Monday, May 15, 2017

Is Undoing Financial Reform In Line With Free-Market Ideology?

Legislating on the basis of an aversion to government intervention in financial markets can paradoxically result in more massive intervention. The latter can come to pass even amid an anti-interventionist ideology on account of the emergency conditions that call for the extraordinary incursion of government into a market. Undoing the Orderly Liquidation Authority of the Dodd-Frank Act in the U.S. is a case in point.

In May, 2017, the U.S. House Financial Services Committee approved the Financial Choice Act, which would replace Title II of the Dodd-Frank Act—its orderly liquidation authority of banks going under. Rather than having “orderly liquidation authority backing up the bankruptcy code in times of extreme financial stress,” the Choice Act “would rely on bankruptcy only.”[1] Like Chapter 11 bankruptcy, the proposed Chapter 14 of the Choice Act would rely on private debtor-in-possession financing to keep a bank operating during bankruptcy. In a major financial crisis, such as that in September, 2008 when the commercial paper market ceased to function, “the debtor-in-possession lenders would be the ones in trouble” so they would not be willing or able to provide the funding.[2] This is because in a condition of systemic risk, multiple financial institutions face going under. In terms of bankruptcy, in other words, the financial sector is a unique bird. The funding needed to keep one or, more likely, several large banks operating during their respective bankruptcy proceedings would be more likely to come from the U.S. Government—that is, bailouts.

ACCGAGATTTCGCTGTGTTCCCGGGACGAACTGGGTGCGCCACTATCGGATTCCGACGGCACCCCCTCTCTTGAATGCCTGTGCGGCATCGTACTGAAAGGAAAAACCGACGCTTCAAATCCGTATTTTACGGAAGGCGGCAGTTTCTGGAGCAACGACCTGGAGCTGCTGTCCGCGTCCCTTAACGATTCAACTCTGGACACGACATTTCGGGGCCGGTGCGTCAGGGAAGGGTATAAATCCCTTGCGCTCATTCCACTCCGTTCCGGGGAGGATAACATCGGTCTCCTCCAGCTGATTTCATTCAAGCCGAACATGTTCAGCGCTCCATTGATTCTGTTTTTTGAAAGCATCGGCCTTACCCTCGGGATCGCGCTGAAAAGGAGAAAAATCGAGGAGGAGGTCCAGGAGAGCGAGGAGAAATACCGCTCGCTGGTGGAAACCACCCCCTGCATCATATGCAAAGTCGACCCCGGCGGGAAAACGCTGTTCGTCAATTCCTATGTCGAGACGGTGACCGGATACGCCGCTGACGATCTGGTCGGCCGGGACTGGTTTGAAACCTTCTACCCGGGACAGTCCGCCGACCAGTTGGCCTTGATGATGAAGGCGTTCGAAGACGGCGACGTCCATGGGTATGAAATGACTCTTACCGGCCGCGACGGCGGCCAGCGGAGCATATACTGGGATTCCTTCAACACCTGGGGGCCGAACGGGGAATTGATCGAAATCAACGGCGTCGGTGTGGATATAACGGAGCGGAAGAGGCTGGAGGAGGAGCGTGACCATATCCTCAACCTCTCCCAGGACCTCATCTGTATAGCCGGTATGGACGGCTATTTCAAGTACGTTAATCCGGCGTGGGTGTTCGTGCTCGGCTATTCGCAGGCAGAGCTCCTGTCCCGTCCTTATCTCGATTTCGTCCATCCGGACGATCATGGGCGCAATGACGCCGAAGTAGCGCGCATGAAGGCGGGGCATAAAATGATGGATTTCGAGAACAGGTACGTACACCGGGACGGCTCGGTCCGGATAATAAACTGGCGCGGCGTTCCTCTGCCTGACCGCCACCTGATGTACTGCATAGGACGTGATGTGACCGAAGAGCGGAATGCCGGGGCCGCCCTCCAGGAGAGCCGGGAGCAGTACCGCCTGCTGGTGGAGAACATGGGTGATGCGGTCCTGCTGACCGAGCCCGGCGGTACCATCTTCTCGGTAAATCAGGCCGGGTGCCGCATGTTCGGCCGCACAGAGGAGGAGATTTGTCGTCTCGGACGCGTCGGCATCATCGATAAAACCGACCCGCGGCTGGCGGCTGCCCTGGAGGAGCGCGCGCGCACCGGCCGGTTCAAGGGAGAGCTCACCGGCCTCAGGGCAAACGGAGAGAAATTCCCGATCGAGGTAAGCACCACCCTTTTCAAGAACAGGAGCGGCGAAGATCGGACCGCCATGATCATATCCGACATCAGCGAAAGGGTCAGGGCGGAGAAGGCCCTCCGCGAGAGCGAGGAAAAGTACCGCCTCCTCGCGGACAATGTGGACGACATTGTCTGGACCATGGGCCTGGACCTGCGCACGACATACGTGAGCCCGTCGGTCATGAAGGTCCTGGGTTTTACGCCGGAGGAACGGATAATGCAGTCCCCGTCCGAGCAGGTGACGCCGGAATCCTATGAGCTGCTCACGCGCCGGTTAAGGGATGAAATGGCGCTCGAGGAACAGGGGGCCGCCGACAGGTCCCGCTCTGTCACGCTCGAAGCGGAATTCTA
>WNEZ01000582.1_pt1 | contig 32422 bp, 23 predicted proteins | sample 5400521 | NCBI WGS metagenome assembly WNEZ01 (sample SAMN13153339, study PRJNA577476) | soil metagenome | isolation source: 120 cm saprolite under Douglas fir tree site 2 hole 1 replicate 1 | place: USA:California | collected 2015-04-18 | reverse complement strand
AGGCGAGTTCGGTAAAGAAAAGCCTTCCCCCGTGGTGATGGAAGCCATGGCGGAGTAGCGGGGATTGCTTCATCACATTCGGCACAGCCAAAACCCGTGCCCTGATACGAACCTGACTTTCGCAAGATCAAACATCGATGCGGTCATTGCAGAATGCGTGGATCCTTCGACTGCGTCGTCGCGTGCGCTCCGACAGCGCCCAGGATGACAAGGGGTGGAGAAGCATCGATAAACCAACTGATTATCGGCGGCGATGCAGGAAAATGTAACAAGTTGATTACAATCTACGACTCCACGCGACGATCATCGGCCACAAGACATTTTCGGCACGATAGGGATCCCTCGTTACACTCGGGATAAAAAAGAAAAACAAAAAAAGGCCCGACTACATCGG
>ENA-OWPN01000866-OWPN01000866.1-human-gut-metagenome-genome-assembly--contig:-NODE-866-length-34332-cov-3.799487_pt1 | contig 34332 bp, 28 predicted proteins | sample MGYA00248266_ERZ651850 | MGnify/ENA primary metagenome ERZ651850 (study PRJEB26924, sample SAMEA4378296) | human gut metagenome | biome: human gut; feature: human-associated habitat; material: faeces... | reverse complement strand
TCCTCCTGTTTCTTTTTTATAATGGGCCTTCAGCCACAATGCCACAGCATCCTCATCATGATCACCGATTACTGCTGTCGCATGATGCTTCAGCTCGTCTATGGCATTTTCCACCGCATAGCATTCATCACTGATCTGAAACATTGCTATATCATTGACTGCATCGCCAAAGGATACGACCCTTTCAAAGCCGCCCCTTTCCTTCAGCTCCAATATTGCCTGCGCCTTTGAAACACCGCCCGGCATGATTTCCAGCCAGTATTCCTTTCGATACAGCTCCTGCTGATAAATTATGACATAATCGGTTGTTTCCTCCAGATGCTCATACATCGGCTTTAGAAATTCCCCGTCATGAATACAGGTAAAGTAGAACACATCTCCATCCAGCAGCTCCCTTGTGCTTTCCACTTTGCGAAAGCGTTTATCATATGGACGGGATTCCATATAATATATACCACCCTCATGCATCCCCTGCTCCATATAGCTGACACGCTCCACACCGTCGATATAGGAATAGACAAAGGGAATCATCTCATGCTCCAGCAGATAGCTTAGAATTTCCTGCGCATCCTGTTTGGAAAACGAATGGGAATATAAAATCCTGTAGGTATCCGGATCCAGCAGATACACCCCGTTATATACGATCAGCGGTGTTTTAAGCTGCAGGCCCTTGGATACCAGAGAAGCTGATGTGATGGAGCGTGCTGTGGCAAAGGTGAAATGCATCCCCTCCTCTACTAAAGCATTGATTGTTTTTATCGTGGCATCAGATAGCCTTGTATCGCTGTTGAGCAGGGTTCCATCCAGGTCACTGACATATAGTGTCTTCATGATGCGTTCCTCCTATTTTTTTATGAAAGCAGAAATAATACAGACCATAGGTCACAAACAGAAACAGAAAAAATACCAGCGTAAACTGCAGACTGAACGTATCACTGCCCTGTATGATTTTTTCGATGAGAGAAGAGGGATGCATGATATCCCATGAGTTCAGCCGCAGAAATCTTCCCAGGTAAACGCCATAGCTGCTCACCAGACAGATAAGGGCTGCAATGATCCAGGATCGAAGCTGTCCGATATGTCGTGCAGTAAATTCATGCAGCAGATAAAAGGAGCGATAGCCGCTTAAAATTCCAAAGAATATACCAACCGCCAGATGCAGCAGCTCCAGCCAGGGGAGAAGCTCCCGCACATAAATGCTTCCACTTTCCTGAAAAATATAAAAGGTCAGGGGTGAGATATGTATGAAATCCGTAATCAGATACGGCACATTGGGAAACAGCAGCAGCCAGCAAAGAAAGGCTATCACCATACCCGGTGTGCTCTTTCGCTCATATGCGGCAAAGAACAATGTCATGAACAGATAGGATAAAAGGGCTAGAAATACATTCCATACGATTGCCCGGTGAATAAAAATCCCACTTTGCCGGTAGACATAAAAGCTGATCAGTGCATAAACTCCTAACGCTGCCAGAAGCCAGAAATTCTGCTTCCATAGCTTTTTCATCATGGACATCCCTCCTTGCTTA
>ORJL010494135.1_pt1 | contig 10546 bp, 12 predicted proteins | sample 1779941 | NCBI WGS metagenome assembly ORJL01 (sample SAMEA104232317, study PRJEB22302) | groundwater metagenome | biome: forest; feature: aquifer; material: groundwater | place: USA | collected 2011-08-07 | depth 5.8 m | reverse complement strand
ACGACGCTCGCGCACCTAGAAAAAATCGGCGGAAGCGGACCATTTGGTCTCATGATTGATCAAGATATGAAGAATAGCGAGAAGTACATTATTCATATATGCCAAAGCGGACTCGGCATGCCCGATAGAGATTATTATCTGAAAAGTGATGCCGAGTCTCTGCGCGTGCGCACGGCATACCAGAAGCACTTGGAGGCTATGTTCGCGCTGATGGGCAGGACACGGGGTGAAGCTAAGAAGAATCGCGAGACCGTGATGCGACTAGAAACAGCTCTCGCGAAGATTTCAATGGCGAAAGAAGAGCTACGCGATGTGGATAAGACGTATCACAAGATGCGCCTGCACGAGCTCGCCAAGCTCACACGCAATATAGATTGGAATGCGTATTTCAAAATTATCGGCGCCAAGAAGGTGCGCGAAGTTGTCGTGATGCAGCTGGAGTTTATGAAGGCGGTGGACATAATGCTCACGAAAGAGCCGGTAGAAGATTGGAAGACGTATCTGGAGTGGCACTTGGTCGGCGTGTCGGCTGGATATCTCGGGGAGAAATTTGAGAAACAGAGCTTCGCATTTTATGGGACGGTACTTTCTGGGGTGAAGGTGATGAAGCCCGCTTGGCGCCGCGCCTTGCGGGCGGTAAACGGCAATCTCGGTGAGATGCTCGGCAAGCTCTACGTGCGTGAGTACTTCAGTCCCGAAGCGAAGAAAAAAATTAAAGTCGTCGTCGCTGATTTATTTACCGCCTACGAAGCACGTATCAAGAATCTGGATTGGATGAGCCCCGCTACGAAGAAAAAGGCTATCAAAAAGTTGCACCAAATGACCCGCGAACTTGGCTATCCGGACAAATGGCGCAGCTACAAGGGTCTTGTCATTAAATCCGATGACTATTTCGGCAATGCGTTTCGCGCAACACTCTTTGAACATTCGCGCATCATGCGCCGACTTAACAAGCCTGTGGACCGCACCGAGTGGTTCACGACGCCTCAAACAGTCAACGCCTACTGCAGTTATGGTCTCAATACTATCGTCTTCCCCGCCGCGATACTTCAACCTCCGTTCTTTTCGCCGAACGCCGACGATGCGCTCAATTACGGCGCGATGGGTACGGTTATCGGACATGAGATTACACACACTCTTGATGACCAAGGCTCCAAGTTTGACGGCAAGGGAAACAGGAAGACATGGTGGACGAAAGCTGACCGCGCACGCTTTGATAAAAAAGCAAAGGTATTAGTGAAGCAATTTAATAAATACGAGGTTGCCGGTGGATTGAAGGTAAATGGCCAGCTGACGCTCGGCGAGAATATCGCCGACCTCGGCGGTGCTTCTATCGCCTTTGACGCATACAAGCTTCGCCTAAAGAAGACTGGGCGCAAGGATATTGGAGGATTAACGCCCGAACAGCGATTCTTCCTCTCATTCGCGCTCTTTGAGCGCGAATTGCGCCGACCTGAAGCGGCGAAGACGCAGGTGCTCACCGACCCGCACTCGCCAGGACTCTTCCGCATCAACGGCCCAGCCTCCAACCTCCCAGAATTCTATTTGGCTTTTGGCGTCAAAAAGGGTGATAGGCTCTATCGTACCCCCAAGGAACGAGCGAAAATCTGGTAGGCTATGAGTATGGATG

From the standpoint of the laissez-faire ideology of political economy, government intervention in a financial institution’s bankruptcy process—to keep it going in an orderly manner—is less intrusive than in a bailout. Yet in a period of severe stress on a financial system, “free-market” advocates in Congress may have little choice if the alternative is a defunct financial system in a matter of days. In headier days, the ideologically-driven lawmakers face little headwind in taking out a relatively less invasive incursion of the government—the proposed Chapter 14—yet with scant anticipation of the massive intervention that may be more likely in the long term during a financial crisis or panic. Hence Paul Volcker, who was President Reagan’s Chairman of the Federal Reserve, urged policymakers to preserve the Orderly Liquidation Authority precisely because under it “there is no taxpayer bailout.”[3] Volcker’s advice is in sync with the ideology that prefers as little government intervention in an economy as possible. In fact, breaking up the largest five U.S. financial institutions would also be in line with the ideology, for not only would more competition be possible, not even the orderly liquidation authority would likely be needed because the fall of one (smaller) bank would not be catastrophic. In other words, one bank in bankruptcy would not be as likely to involve systemic risk—in particular, the risk that other banks would also face ruin as a result and thus would not be able to provide financing for the bank as it goes through bankruptcy.

Perhaps the underlying problem behind the legislative proposal being entertained in the U.S. House of Representatives goes along with ideology itself—namely, the failure of the human mind ensconced in an ideology to accurately anticipate even in line with the ideological preference. Hence the failure of George W. Bush’s administration to apply anti-trust law to the largest U.S. banks may have precipitated Treasury Secretary Henry Paulson having to swallow proposing an $800 million financial bailout—something that could only be anathema to a conservative Republican. Looking on as the financial markets consolidated may not have been the best way to uphold the laissez-faire ideology in retrospect. Generally speaking, using governmental power to keep markets competitive in their structure (i.e., many small producers rather than an oligarchy or even a monopoly) may thus pay off in ideological dividends down the road.

[1] Stephen J. Lubben, “A Dodd-Frank Rewrite That Would Increase the Chance of Bailouts,” The New York Times, May 9, 2017.
[2] Ibid.
[3] The Volcker Alliance, “Volcker Urges Global and U.S. Policymakers to Stay Committed to Financial Reform,” PR Newswire, April 19, 2017.